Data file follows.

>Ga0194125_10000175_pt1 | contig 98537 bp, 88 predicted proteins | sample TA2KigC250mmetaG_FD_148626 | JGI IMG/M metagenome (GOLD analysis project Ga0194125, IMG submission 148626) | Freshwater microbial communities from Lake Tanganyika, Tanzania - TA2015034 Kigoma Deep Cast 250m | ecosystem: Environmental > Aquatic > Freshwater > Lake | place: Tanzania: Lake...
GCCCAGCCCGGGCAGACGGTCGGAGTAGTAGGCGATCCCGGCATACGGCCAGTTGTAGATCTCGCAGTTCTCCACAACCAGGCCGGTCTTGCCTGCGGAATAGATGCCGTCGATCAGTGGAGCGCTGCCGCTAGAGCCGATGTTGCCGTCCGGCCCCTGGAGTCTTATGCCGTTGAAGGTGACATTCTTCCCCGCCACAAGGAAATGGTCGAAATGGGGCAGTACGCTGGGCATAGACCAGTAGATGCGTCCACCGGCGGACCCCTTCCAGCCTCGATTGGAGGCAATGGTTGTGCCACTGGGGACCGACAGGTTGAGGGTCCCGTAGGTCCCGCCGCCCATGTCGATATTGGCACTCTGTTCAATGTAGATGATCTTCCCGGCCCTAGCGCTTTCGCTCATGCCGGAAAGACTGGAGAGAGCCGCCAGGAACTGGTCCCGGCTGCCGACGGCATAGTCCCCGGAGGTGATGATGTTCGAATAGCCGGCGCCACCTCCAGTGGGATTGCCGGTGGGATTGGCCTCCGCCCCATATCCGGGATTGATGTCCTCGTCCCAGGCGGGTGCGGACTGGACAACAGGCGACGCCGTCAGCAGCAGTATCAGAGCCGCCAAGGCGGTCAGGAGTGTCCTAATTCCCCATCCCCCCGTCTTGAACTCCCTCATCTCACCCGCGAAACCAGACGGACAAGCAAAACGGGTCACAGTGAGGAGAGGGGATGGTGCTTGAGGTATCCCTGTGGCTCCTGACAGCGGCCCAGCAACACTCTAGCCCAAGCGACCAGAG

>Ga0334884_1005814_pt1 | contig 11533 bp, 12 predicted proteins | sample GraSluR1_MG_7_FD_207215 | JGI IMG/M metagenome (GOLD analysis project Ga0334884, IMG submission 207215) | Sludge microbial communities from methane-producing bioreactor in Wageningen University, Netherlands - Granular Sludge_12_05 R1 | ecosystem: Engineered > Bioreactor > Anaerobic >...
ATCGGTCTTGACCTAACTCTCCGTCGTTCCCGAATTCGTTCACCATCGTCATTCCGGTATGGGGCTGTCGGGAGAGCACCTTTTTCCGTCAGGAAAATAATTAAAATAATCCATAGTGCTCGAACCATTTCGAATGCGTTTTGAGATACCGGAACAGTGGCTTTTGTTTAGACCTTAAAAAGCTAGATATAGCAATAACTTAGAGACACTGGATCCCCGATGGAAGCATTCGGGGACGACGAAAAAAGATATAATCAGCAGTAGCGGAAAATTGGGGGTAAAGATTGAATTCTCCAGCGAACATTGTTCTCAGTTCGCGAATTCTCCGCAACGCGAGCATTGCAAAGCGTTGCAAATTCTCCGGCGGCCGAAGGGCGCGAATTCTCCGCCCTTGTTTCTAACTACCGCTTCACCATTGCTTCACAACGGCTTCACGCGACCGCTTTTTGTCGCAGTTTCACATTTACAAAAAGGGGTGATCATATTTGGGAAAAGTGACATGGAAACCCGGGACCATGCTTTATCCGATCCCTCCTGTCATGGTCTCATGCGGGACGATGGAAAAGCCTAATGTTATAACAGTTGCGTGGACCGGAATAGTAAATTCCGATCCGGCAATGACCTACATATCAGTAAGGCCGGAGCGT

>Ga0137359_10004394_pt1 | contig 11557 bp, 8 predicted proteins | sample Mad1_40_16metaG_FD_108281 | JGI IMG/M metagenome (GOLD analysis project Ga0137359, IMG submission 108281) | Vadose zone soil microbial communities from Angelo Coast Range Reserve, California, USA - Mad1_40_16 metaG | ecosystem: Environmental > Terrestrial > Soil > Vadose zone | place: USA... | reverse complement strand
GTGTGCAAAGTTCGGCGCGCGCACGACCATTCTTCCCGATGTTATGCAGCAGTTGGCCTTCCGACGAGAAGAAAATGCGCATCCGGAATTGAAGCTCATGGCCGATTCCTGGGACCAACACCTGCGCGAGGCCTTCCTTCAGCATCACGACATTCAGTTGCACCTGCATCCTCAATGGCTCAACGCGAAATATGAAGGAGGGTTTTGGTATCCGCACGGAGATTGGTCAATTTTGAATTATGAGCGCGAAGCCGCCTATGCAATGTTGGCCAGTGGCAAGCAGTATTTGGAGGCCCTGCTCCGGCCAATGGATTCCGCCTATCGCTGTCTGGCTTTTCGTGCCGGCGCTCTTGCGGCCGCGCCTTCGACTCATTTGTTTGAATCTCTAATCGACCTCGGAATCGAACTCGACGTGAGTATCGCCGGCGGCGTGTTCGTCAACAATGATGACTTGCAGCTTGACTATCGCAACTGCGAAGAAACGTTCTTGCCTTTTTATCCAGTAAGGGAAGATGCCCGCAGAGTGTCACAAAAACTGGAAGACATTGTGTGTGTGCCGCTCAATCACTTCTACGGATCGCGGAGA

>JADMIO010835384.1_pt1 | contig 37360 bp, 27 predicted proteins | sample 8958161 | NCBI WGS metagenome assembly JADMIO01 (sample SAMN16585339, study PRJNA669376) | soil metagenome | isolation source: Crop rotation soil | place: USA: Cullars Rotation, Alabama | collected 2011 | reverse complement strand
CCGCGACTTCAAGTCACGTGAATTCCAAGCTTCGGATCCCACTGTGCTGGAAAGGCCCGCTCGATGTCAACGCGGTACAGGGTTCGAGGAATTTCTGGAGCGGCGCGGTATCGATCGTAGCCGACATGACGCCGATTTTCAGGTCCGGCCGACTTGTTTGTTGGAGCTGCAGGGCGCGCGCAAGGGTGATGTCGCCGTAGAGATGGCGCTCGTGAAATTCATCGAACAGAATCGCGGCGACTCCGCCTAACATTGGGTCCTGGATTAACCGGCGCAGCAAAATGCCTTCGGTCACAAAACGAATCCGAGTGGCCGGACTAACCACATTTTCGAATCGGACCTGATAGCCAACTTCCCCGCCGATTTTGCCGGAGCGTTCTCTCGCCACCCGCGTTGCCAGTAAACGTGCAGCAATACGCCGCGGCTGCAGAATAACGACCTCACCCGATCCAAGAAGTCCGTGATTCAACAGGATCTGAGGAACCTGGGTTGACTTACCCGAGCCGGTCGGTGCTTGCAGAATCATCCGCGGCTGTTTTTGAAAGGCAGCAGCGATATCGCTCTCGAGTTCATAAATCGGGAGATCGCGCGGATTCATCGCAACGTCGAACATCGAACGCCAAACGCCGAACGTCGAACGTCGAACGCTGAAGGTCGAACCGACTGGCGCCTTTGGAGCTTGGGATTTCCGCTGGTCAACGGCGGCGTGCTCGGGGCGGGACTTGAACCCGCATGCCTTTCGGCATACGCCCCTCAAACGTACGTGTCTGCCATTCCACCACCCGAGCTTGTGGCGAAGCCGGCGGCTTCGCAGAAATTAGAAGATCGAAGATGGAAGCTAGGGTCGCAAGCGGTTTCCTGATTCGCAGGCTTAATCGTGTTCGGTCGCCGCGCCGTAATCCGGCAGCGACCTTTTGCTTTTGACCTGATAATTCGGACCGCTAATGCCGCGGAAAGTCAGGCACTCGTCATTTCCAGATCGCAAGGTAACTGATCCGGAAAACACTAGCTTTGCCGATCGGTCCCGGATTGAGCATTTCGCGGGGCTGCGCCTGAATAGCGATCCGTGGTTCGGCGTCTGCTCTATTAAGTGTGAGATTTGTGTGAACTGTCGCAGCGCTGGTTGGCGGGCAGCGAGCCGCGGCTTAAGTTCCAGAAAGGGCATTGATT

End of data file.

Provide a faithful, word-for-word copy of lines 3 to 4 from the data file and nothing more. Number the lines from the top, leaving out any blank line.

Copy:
>Ga0334884_1005814_pt1 | contig 11533 bp, 12 predicted proteins | sample GraSluR1_MG_7_FD_207215 | JGI IMG/M metagenome (GOLD analysis project Ga0334884, IMG submission 207215) | Sludge microbial communities from methane-producing bioreactor in Wageningen University, Netherlands - Granular Sludge_12_05 R1 | ecosystem: Engineered > Bioreactor > Anaerobic >...
ATCGGTCTTGACCTAACTCTCCGTCGTTCCCGAATTCGTTCACCATCGTCATTCCGGTATGGGGCTGTCGGGAGAGCACCTTTTTCCGTCAGGAAAATAATTAAAATAATCCATAGTGCTCGAACCATTTCGAATGCGTTTTGAGATACCGGAACAGTGGCTTTTGTTTAGACCTTAAAAAGCTAGATATAGCAATAACTTAGAGACACTGGATCCCCGATGGAAGCATTCGGGGACGACGAAAAAAGATATAATCAGCAGTAGCGGAAAATTGGGGGTAAAGATTGAATTCTCCAGCGAACATTGTTCTCAGTTCGCGAATTCTCCGCAACGCGAGCATTGCAAAGCGTTGCAAATTCTCCGGCGGCCGAAGGGCGCGAATTCTCCGCCCTTGTTTCTAACTACCGCTTCACCATTGCTTCACAACGGCTTCACGCGACCGCTTTTTGTCGCAGTTTCACATTTACAAAAAGGGGTGATCATATTTGGGAAAAGTGACATGGAAACCCGGGACCATGCTTTATCCGATCCCTCCTGTCATGGTCTCATGCGGGACGATGGAAAAGCCTAATGTTATAACAGTTGCGTGGACCGGAATAGTAAATTCCGATCCGGCAATGACCTACATATCAGTAAGGCCGGAGCGT